• Tuesday, December 05, 2023
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Global malaria initiative and Nigerian drug companies


The Global Fund is scheduled to launch in September- Affordable Medicines For Malaria (AMFm), a monitored price regime which will see Artemisin Combined Therapy (ACT) drugs from six foreign companies in Nigeria, sell at between N60 and N70 a dose. The beneficiary companies are Guilin (China), Ipca (India), Ajanta (India), Cipla (India), Novartis (France) and Sanofi -Aventis (Switzerland). ACTs are now universally the first line drugs for the treatment of malaria.

The Global Fund is the worldwide institution established in 2002 to fight tuberculosis, HIV and malaria which are endemic in the developing world. The present initiative is in tandem with the global attention that malaria has received since Ban Ki-Moon assumed office as secretary-general of the United Nations. For instance, on September 25, 2008 in New York, world leaders had gathered at the Millennium Development Goals Malaria Summit to endorse the Global Malaria Action Plan aimed at committing nearly N360 billion in the effort to reduce malaria deaths to near zero by 2015.

Leaders at the event included Ban Ki-moon, UN Secretary-General; Gordon Brown, former British Prime Minister; Paul Kagame, President of Rwanda; Jakaya Kikwete, President of Tanzania; Ray Chambers, UN Special Envoy for Malaria; Margaret Chan, Director-General of the World Health Organization; Peter Chernin, President and COO of News Corporation and Chairman of Malaria No More; Bill Gates, Co-Chair of the Bill & Melinda Gates Foundation, among others.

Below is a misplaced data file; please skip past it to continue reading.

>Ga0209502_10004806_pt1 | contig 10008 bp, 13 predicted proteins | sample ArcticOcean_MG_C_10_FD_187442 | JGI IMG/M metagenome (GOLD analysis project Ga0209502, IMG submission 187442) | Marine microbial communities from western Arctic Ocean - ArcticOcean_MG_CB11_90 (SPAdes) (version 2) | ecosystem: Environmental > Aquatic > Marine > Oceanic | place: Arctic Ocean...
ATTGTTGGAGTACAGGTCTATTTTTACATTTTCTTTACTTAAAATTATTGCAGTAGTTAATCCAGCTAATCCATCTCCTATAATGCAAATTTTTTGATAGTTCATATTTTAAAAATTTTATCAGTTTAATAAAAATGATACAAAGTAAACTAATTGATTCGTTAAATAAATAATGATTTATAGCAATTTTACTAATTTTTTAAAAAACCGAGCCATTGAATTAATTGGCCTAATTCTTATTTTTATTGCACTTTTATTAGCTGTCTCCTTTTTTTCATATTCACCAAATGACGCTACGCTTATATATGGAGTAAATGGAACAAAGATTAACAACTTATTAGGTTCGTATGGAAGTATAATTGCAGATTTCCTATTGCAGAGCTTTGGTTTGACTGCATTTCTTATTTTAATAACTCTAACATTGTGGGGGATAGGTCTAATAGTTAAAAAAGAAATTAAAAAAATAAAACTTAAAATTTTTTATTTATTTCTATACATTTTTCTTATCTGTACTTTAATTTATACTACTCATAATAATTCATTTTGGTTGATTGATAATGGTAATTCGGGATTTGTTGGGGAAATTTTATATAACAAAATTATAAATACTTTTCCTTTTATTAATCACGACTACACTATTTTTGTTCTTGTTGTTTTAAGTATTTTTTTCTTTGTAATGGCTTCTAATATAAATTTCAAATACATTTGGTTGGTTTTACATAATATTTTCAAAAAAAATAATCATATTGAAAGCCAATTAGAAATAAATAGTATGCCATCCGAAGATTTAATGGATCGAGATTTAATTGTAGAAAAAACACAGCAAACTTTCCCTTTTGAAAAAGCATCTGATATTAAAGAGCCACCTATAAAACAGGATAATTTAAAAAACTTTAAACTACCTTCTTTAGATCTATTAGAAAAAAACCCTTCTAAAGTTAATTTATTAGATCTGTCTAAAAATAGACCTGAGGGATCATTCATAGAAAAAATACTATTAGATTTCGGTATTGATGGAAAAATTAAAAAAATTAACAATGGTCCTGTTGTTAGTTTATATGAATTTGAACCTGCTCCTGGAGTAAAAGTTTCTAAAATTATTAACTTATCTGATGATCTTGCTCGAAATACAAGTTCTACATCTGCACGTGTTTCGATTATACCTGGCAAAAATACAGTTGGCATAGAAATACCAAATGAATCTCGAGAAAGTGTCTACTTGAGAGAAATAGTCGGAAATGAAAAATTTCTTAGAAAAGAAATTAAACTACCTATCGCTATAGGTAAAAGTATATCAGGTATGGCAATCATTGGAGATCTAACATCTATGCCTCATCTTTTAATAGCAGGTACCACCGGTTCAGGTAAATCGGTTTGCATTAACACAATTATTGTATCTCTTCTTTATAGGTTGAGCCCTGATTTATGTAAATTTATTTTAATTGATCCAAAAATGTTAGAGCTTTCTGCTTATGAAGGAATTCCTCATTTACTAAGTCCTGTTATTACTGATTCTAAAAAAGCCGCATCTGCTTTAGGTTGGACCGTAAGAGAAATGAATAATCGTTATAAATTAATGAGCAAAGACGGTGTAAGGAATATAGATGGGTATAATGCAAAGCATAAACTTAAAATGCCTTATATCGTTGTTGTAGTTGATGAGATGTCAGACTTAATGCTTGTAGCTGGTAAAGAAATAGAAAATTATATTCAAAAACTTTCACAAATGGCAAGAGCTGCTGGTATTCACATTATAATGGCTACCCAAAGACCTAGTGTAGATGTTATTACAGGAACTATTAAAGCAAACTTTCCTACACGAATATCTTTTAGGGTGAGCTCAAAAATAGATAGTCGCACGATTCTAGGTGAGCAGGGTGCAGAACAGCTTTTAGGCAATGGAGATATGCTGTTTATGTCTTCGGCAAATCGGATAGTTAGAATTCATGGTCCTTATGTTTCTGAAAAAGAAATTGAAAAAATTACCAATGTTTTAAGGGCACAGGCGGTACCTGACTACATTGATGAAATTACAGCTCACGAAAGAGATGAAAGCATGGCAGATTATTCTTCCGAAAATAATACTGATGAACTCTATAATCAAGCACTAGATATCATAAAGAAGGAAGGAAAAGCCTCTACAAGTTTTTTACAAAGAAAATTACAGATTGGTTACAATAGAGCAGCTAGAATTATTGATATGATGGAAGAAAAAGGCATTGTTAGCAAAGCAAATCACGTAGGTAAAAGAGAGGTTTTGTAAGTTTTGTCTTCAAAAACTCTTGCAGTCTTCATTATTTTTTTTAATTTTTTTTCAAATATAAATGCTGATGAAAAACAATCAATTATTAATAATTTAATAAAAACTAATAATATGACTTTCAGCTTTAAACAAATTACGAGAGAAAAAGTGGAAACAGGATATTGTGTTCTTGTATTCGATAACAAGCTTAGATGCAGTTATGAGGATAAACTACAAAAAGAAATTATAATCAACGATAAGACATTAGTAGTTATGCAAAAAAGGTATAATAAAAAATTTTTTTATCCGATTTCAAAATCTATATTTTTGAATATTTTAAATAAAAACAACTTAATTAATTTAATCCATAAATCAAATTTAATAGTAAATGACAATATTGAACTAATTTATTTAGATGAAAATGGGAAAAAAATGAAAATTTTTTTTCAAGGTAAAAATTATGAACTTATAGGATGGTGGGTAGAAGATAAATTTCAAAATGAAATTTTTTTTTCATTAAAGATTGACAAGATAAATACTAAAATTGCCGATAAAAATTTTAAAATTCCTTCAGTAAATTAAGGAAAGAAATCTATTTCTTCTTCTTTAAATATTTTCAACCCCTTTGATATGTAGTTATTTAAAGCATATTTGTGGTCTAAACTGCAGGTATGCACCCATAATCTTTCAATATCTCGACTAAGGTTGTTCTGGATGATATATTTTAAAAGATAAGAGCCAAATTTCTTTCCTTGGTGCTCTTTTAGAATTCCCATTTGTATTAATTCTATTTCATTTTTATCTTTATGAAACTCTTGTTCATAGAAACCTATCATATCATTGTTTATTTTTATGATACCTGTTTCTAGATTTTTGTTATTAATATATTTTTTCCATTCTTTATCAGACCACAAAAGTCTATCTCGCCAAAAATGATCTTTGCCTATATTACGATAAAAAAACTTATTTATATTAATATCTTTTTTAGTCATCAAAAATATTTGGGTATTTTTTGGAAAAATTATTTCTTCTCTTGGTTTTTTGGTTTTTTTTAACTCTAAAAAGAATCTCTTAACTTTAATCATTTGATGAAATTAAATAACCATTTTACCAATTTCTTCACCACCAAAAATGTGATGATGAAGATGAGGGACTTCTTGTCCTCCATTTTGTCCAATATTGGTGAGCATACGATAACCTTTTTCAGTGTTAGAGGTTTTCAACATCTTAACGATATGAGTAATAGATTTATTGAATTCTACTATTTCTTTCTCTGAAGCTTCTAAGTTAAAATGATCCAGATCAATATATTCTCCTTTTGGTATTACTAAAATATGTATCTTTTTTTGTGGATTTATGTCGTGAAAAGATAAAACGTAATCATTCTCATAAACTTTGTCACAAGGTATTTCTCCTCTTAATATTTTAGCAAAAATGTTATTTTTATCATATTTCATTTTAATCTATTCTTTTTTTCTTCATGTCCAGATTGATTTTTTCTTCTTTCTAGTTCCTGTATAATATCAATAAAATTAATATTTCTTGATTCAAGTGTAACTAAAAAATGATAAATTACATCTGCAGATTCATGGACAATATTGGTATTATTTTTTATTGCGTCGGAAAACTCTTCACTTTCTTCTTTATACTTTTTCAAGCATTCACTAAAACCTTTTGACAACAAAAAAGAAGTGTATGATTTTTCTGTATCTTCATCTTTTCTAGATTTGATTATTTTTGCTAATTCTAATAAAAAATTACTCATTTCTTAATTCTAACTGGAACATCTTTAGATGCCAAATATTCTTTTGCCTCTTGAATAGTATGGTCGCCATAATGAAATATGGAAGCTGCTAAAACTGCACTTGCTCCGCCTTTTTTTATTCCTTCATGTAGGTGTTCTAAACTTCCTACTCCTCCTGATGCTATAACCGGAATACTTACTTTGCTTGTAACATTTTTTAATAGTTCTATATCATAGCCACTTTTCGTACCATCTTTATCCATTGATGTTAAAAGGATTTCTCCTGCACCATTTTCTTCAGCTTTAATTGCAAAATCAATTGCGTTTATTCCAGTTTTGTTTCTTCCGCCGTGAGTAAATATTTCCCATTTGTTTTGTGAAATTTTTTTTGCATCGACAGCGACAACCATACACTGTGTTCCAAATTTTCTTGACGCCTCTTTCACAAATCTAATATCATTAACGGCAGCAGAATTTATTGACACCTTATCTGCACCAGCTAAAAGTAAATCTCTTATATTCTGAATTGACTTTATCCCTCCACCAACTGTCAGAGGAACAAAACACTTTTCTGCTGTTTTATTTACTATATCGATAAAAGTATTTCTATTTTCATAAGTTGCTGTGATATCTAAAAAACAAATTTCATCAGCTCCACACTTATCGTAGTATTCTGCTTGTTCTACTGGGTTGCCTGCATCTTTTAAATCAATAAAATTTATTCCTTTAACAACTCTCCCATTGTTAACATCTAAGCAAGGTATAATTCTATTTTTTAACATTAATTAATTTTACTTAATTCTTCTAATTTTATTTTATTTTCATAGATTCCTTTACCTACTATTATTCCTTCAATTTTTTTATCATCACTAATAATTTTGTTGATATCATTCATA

Earlier, on December 4, 2007 in Abuja, the World Bank had launched Phase II of its Booster Programme for malaria control in Africa, to cover 2008 to 2011. At the event, the World Bank had committed to making available N130.13billion to expand programmes to combat malaria on the continent.

In the second phase, the World Bank had made a strategic priority of working in two of the hardest-hit countries in Africa, namely the Democratic Republic of Congo and Nigeria, both of which, according to reports, account for 30 to 40 percent of all malaria deaths worldwide.

We commend this concern for malaria in Africa. It is a clear indication that in an increasingly globalised and inter-dependent world, what happens in one part of the world affects the rest of the world. Malaria is a disease endemic in the tropical regions of the world, of which Nigeria and much of Africa form a major part.

However, it is important that in carrying out a campaign aimed at reducing the incidence of malaria, local pharmaceutical industries are not made to suffer. The present global campaign, if not revised, may lead to the collapse of Nigeria’s pharmaceutical industry. The average cost for each treatment, using current prices of most ACTs produced or marketed in the country, is N200. But if the Global Fund sponsored drugs are going to sell for N60 or N70, obviously, local firms are going to lose out.

To ensure that the ACTs’ prices do not exceed N70, The Global Fund is asking Nigerian stakeholders in the private sector to register with it as first line buyers on strict conditions. But indigenous manufacturing firms like May & Baker, Emzor, and MOPSON’s, which will participate as first line buyers will end up as mere sales agents of foreign companies.

It is our view that indigenous pharmaceutical companies should be included in this new initiative not only because the local sector, currently going through dire straits, may survive such economic maginalisation, but also because the brand of ACTs produced by many of them has been proven to be quite effective in the treatment of malaria in the country.

The local firms cannot compete in a market with anti-malarials subsidised by 95 percent by the Fund. We urge the Federal Government to intervene in order to redress the situation.